In News from Erewhon, we used techniques of free-association and constraints to try to mine the human unconscious so as to generate unusual texts. These techniques come from the Surrealists and are in some ways exactly the opposite idea from computer-generated text. The French Surrealists, as well as some Romantics and Parnassians, were almost in awe of the power of human imagination and would go to heroic lengths to liberate that imagination. Rimbaud (not a member of these movements but contemporary with them and inspired by them) was particularly known for this: He used sleep deprivation, drugs and alcohol, and other drastic methods to aim at “le déreglement de tous les sens" ("the un-tuning of all the senses") that would reveal the poetry hidden in his brain even if it destroyed him in the process.
These psychological techniques are quite different from the rather safe and sterile procedure of writing computer programs that produce texts, even if both methods yield nonsense of a possibly similar nature. We do not look down on computer generated text (indeed our Oulipoems has a tool for generating text) but we do think that the idea of writing a complex program for the purpose of generating real literature is a dead end. Even if it were possible to create a program that could make truly great literature (and it is not given the current state of research in Natural Language Processing and Stylistics) it would not be desirable, in the same way there is no point in making a robot that can enjoy food for us or appreciate classical music. We would just be robbing ourselves of the joy of writing.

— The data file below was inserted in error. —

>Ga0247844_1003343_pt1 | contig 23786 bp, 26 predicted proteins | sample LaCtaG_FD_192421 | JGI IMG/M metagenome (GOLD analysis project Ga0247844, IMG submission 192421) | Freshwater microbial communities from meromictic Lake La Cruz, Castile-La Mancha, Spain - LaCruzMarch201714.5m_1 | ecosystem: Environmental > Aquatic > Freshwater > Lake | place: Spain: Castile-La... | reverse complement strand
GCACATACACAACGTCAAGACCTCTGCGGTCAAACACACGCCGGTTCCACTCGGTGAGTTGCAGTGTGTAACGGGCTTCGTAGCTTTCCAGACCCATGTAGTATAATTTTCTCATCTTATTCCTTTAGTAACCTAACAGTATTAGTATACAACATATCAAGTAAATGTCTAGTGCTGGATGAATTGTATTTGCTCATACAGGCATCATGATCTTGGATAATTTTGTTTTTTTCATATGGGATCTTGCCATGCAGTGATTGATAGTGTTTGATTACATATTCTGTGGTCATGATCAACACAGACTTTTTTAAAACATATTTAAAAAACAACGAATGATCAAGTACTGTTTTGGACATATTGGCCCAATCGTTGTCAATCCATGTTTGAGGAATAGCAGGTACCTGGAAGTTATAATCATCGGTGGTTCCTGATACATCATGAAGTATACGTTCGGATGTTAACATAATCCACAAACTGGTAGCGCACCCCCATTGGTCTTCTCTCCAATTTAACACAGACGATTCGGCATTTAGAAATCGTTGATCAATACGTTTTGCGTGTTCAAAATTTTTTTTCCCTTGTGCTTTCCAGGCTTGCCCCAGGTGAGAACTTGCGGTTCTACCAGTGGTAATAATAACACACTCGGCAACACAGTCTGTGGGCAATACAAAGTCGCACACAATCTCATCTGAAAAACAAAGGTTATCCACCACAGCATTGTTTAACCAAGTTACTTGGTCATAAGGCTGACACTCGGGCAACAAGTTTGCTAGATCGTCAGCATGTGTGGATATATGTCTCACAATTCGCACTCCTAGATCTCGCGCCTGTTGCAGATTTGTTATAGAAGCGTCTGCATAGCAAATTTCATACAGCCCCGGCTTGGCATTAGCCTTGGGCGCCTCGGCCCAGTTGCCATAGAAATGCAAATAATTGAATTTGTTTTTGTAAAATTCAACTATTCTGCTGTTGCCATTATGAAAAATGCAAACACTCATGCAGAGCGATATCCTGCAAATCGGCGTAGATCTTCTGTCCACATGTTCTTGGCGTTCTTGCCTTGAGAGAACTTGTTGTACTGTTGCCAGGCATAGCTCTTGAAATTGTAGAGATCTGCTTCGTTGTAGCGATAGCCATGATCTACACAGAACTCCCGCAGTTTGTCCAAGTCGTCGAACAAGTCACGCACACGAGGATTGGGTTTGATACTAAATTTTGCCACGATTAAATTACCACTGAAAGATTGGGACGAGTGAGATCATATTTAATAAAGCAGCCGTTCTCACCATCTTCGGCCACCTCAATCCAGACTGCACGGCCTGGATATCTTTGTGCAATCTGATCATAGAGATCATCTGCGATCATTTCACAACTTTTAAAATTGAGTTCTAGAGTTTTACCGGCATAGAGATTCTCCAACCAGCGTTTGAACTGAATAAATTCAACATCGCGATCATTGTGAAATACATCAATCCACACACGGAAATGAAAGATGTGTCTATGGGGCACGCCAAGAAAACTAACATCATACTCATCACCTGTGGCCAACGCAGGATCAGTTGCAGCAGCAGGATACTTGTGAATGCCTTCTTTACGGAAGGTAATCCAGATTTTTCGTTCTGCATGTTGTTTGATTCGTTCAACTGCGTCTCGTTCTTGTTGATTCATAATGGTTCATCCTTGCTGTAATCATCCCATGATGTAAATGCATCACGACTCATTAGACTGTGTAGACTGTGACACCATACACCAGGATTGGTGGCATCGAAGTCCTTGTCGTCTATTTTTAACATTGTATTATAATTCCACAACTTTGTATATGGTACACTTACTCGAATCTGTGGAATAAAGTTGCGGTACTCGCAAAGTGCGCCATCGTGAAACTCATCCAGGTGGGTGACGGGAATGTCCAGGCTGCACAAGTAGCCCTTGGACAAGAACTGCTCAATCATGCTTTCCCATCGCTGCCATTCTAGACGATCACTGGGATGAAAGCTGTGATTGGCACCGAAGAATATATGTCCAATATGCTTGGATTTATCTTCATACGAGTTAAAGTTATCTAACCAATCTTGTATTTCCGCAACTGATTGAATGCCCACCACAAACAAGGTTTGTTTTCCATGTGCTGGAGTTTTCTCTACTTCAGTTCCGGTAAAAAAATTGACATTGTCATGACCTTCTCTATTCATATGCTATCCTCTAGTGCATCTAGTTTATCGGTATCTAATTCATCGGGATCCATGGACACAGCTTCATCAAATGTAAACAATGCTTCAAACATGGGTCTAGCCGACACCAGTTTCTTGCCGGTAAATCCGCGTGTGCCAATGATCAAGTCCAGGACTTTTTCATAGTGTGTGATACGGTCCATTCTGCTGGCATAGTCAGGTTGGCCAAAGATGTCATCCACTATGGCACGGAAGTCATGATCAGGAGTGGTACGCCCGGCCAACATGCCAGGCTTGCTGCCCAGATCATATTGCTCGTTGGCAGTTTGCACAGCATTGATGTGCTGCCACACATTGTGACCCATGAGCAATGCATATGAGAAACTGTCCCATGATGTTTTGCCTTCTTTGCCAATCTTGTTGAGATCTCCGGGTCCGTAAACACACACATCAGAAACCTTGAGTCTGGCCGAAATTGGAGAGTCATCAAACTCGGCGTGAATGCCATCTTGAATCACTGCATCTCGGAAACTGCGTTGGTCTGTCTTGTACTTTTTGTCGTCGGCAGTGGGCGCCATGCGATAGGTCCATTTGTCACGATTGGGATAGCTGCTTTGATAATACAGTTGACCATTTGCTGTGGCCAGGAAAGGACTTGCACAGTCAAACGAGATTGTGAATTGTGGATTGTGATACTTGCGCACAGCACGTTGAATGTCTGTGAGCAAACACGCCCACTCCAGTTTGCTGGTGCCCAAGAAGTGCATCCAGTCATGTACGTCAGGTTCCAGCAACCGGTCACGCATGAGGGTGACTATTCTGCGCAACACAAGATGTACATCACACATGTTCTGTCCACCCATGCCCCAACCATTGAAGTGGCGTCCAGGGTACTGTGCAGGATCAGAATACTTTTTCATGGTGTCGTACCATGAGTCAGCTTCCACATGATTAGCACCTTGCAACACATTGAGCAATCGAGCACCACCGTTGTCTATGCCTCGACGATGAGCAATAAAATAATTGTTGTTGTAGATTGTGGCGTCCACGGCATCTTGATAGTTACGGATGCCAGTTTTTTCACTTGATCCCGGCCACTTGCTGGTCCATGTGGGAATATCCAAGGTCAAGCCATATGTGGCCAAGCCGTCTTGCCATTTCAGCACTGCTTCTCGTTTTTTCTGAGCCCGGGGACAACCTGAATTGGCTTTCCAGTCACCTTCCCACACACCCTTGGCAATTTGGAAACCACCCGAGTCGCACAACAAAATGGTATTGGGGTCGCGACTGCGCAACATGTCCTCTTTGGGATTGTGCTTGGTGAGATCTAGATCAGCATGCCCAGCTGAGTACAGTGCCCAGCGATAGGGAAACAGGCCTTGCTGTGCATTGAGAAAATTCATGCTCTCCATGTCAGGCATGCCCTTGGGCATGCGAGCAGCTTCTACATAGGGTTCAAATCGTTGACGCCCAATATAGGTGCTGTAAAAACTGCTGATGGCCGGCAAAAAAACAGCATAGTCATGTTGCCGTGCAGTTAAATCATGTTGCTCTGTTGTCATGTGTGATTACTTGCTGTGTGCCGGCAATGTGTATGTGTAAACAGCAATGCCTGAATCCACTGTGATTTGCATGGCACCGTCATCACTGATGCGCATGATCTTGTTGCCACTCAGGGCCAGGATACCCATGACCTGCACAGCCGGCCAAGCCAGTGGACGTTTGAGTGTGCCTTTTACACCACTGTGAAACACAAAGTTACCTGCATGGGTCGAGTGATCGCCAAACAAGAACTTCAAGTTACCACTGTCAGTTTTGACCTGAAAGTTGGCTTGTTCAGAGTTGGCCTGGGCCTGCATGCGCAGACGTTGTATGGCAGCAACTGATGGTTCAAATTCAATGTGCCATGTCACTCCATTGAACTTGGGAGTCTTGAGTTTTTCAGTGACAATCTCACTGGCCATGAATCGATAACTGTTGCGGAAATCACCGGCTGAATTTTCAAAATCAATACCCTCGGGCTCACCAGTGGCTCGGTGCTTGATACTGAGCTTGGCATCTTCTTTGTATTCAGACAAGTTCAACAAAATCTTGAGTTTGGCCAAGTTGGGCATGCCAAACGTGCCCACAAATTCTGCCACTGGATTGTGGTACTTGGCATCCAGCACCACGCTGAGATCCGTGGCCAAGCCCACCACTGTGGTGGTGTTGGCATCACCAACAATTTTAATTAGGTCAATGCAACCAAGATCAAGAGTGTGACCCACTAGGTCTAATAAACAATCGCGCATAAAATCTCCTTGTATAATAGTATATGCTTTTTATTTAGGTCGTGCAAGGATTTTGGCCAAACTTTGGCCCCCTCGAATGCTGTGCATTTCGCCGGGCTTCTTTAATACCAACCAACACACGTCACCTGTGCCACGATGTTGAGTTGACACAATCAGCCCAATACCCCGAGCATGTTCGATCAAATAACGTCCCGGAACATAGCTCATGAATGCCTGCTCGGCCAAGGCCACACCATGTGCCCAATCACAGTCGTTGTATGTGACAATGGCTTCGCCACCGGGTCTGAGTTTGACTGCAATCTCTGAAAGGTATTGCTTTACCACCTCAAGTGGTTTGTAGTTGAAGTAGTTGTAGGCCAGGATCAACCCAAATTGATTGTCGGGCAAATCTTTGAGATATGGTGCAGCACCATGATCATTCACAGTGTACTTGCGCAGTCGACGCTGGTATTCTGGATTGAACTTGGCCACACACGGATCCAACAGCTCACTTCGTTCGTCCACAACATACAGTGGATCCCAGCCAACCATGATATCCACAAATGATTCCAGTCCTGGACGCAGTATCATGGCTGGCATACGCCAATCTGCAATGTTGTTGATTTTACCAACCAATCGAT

On the other hand, I see significant potential in human-machine collaboration, in which computers use large datasets and randomized algorithms to make suggestions to human writers, much as the prompting keywords in Erewhon do. In that usage, we are not replacing the author with a machine, but rather supplying the author with a tool that is technically advanced but functions like a fancy thesaurus or reference library.
— Millie Niss